In the news: The new Greek government is revoking economic austerity measures and negotiating with European governments about the conditions for paying off the national debt.
Commentary by Serko Partemian, MSc Management and Vasilis Andriopoulos, MSc Biology
Serko: ‘A new wind is blowing; the north isn’t the only direction it’s coming from anymore. Not that we should refuse every offer of cooperation, but now we’ve learned that aid always has consequences. The government received money to survive the crisis, but used some of it to buy nuclear submarines. And to pay off debts, we need to take out new loans; it’s a vicious circle. This has the effect of reducing opportunities for young people in Greece. Many of my friends have gone abroad.’
Vasilis: ‘Greeks took to the streets to protest in favour of the government. That’s never happened before. For the first time in recent history we have the chance to do something good. Since the crisis we hadn’t had any real democracy anymore. We were allowed to choose which government would implement the austerity measures recommended by European authorities. Every Greek knew this: we voted for nothing.’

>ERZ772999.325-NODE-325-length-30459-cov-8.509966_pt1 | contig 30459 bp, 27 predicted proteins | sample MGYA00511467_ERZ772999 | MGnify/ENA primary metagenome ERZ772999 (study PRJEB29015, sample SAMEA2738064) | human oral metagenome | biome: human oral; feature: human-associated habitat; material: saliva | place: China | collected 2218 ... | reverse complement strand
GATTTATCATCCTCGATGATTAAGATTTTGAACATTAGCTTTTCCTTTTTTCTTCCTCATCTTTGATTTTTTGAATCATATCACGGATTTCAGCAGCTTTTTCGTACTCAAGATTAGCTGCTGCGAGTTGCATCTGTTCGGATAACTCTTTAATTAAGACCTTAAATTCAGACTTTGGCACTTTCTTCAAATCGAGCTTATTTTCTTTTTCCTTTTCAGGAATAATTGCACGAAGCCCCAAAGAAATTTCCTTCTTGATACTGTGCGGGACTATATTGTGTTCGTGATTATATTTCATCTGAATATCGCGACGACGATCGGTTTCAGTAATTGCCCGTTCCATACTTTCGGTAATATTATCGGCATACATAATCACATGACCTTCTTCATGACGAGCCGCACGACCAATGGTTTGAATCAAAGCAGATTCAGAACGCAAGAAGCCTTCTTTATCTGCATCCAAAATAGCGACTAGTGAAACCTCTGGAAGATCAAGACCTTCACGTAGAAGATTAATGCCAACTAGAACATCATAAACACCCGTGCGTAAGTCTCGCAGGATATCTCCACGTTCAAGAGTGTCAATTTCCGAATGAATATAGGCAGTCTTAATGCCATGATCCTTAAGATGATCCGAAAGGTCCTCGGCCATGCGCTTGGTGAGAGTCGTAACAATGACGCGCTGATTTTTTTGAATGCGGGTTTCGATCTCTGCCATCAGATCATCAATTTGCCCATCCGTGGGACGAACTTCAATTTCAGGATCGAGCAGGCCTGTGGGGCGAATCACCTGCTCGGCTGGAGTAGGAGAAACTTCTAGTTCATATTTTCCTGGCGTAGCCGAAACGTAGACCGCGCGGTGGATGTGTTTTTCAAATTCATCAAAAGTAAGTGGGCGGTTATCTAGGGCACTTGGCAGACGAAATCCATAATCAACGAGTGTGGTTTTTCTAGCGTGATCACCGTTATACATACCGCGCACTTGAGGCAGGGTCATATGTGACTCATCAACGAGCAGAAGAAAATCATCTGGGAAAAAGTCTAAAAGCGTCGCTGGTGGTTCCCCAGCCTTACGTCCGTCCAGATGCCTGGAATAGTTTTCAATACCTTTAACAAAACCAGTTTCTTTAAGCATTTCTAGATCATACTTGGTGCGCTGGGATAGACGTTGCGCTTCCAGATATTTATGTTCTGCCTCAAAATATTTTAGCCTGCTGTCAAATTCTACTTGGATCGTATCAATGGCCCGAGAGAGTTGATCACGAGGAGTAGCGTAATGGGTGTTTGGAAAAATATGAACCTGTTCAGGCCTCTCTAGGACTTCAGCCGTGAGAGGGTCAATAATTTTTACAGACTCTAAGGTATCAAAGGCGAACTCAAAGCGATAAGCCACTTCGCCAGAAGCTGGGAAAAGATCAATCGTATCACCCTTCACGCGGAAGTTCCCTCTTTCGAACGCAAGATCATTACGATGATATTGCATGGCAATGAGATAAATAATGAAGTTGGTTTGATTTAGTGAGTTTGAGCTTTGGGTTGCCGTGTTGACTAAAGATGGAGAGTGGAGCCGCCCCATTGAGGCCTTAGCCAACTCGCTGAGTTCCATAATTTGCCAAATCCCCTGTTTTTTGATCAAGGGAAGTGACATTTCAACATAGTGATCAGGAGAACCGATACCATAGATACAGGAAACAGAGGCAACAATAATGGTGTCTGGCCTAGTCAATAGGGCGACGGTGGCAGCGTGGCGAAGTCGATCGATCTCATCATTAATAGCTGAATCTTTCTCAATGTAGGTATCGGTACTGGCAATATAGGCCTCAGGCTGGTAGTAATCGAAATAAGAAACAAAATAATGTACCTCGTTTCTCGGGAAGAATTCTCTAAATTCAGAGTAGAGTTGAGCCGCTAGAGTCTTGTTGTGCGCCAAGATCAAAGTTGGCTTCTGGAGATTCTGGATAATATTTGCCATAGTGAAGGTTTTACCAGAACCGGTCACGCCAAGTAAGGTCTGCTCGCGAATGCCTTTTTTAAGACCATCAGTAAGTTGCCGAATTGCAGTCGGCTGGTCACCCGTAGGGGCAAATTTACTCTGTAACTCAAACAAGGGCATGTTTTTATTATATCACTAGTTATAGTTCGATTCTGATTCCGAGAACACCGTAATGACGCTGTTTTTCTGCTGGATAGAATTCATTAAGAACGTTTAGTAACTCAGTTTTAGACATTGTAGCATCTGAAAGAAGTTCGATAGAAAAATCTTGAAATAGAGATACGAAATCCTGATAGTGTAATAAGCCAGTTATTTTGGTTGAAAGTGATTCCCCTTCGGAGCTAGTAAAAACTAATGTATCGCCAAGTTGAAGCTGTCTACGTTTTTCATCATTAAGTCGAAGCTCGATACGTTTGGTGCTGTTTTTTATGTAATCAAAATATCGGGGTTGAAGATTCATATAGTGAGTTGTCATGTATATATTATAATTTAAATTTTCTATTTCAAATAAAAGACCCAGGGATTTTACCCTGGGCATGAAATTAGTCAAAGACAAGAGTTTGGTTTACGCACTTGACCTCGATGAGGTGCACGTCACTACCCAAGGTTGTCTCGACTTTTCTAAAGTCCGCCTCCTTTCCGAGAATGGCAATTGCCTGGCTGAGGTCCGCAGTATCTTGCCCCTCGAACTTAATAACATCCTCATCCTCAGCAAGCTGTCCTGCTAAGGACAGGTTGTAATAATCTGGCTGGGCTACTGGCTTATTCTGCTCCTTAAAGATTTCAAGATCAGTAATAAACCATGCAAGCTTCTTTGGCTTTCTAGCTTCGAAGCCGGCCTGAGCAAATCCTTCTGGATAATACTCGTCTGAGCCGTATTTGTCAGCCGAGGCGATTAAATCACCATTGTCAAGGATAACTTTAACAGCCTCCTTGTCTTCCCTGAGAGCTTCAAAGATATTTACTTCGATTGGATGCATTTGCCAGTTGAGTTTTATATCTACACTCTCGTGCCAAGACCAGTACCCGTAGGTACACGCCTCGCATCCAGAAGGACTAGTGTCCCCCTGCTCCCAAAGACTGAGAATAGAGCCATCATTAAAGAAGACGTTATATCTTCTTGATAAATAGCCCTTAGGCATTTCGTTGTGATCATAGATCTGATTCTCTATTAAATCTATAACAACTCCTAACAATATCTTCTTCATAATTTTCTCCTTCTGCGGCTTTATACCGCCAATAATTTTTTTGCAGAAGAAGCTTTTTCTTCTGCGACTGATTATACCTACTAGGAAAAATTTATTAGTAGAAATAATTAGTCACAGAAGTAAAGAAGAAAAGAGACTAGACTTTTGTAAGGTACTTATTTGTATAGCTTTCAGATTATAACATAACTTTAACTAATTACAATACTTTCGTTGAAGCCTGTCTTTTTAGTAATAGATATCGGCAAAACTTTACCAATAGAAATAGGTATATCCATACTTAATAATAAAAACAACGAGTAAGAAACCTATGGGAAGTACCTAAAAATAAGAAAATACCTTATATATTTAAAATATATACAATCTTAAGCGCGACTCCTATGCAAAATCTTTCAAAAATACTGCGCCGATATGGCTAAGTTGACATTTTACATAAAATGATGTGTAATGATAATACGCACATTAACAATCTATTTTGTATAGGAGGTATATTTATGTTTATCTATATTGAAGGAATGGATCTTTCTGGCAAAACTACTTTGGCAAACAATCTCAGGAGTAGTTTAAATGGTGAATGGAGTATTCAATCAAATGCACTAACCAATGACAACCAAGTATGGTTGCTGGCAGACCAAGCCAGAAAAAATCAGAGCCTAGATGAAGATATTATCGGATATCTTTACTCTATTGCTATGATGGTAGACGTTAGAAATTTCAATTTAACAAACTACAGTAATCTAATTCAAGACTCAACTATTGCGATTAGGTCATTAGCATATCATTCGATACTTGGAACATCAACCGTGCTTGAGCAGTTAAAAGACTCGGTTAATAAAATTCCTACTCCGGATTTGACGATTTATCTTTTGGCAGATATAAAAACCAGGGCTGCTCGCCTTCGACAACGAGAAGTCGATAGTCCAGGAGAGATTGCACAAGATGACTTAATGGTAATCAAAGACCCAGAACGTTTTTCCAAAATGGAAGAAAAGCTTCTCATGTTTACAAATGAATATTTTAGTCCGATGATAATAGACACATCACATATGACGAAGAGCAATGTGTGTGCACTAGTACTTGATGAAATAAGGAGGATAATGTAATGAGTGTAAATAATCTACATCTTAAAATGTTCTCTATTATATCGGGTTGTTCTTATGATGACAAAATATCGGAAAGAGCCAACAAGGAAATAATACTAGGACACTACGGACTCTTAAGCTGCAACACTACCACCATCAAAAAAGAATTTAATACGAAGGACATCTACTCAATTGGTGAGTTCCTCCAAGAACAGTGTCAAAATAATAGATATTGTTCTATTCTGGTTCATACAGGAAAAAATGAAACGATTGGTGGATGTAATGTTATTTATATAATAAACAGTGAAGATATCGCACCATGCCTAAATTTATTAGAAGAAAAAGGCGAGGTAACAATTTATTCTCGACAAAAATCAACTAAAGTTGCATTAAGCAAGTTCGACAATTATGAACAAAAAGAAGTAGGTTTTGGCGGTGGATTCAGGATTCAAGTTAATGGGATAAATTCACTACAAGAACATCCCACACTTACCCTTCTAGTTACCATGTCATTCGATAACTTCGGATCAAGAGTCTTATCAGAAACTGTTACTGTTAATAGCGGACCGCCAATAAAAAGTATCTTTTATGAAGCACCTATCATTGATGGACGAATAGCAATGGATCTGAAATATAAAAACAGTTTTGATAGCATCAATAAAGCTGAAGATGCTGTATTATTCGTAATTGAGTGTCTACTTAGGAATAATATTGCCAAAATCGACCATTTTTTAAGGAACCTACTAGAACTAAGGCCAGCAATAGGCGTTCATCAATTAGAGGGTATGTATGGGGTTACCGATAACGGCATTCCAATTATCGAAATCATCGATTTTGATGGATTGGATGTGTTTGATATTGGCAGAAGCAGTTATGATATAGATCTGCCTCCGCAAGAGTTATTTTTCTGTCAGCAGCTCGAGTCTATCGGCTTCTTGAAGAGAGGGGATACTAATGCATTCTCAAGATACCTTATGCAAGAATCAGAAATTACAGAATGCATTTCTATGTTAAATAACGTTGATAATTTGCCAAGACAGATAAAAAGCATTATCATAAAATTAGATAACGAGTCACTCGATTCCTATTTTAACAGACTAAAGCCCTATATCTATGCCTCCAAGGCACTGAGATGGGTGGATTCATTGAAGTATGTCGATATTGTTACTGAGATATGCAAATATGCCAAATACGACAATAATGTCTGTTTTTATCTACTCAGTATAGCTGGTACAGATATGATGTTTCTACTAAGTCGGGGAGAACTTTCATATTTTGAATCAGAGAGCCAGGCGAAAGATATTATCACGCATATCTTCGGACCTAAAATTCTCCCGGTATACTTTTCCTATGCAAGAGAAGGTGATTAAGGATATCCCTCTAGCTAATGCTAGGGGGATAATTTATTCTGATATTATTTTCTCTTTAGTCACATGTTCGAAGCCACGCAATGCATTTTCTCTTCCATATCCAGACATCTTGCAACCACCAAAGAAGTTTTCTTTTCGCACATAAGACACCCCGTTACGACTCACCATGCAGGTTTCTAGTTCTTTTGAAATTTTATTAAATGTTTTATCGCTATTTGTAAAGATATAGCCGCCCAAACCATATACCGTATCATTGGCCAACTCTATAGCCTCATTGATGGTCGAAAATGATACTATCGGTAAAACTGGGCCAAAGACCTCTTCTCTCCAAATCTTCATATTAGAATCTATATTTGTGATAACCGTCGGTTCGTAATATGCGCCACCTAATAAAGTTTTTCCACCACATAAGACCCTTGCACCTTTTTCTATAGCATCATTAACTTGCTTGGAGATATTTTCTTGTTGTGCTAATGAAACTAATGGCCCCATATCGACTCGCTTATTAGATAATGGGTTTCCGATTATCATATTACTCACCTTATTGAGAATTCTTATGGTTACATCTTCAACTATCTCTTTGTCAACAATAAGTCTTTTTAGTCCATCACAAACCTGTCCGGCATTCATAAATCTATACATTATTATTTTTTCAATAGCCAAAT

Serko: ‘I don’t like to follow politics, because politicians don’t listen to each other. At any rate, that’s how it was at the University of Thessaloniki, where every programme has a political youth party. But I do have faith in the new finance minister, an economics professor. If anyone can come up with a solution then it is Mr Varoufakis.’
Vasilis: ‘So far the new leaders have been doing what they promised: looking for an alternative to cutbacks. This is neither radical nor unreasonable. If it becomes evident that a medicine doesn’t work, there’s no point continuing to use it. I don’t understand why Merkel rejects every proposal and why the rest of Europe follows Germany’s lead. A strong Greece is advantageous to everyone. If we don’t give the economy the chance to recover, we will never be able to pay off our debts.’